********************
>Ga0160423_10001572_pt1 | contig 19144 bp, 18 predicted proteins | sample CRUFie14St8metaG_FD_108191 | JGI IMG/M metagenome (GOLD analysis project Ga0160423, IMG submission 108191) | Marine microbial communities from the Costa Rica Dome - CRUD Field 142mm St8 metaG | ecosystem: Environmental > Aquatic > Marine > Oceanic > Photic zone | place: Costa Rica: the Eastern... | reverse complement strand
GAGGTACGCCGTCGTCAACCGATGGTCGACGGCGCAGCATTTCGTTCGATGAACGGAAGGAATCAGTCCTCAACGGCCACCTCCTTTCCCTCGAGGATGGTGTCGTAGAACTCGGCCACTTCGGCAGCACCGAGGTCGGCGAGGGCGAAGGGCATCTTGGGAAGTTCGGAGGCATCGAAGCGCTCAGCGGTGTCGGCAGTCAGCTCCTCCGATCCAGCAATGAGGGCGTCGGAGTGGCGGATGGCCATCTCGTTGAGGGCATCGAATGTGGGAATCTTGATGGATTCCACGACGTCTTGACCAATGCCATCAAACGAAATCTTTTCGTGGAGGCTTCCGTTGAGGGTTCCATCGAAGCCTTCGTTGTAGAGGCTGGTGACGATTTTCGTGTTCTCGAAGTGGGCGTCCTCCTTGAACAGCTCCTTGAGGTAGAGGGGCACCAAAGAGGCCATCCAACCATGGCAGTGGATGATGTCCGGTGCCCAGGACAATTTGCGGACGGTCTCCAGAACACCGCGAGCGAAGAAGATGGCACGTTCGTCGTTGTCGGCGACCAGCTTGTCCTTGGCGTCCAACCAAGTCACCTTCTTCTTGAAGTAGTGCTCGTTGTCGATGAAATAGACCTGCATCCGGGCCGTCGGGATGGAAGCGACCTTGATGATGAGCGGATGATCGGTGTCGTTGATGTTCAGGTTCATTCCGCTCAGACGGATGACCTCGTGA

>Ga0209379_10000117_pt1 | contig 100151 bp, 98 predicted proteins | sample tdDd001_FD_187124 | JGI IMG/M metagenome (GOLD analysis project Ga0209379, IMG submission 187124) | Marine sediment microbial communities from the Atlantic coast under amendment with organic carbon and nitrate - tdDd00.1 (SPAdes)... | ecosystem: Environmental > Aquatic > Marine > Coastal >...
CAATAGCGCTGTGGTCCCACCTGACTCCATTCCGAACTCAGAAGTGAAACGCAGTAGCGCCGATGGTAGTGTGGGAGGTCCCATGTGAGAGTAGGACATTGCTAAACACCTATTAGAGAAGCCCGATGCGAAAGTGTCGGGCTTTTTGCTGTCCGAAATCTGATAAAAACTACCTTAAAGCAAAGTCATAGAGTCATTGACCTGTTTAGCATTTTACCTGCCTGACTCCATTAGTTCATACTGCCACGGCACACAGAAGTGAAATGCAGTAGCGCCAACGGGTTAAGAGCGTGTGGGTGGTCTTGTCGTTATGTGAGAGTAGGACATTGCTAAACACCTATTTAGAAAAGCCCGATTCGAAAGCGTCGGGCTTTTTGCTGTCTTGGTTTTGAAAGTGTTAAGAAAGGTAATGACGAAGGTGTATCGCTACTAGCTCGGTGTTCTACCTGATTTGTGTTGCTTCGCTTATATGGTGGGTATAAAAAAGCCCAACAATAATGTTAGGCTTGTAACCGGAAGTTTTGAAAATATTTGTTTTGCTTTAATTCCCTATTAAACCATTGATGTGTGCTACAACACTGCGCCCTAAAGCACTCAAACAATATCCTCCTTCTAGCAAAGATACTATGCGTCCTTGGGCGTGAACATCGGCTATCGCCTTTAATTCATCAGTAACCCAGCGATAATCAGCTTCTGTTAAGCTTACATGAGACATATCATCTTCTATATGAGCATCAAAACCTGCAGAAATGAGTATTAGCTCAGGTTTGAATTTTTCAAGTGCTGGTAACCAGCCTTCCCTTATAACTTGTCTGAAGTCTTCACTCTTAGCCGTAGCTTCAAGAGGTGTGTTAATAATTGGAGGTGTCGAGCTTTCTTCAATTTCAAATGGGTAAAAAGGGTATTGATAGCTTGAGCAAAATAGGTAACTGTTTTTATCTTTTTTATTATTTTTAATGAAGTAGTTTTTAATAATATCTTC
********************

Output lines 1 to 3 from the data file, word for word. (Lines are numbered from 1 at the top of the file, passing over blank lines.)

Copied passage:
>Ga0160423_10001572_pt1 | contig 19144 bp, 18 predicted proteins | sample CRUFie14St8metaG_FD_108191 | JGI IMG/M metagenome (GOLD analysis project Ga0160423, IMG submission 108191) | Marine microbial communities from the Costa Rica Dome - CRUD Field 142mm St8 metaG | ecosystem: Environmental > Aquatic > Marine > Oceanic > Photic zone | place: Costa Rica: the Eastern... | reverse complement strand
GAGGTACGCCGTCGTCAACCGATGGTCGACGGCGCAGCATTTCGTTCGATGAACGGAAGGAATCAGTCCTCAACGGCCACCTCCTTTCCCTCGAGGATGGTGTCGTAGAACTCGGCCACTTCGGCAGCACCGAGGTCGGCGAGGGCGAAGGGCATCTTGGGAAGTTCGGAGGCATCGAAGCGCTCAGCGGTGTCGGCAGTCAGCTCCTCCGATCCAGCAATGAGGGCGTCGGAGTGGCGGATGGCCATCTCGTTGAGGGCATCGAATGTGGGAATCTTGATGGATTCCACGACGTCTTGACCAATGCCATCAAACGAAATCTTTTCGTGGAGGCTTCCGTTGAGGGTTCCATCGAAGCCTTCGTTGTAGAGGCTGGTGACGATTTTCGTGTTCTCGAAGTGGGCGTCCTCCTTGAACAGCTCCTTGAGGTAGAGGGGCACCAAAGAGGCCATCCAACCATGGCAGTGGATGATGTCCGGTGCCCAGGACAATTTGCGGACGGTCTCCAGAACACCGCGAGCGAAGAAGATGGCACGTTCGTCGTTGTCGGCGACCAGCTTGTCCTTGGCGTCCAACCAAGTCACCTTCTTCTTGAAGTAGTGCTCGTTGTCGATGAAATAGACCTGCATCCGGGCCGTCGGGATGGAAGCGACCTTGATGATGAGCGGATGATCGGTGTCGTTGATGTTCAGGTTCATTCCGCTCAGACGGATGACCTCGTGA

>Ga0209379_10000117_pt1 | contig 100151 bp, 98 predicted proteins | sample tdDd001_FD_187124 | JGI IMG/M metagenome (GOLD analysis project Ga0209379, IMG submission 187124) | Marine sediment microbial communities from the Atlantic coast under amendment with organic carbon and nitrate - tdDd00.1 (SPAdes)... | ecosystem: Environmental > Aquatic > Marine > Coastal >...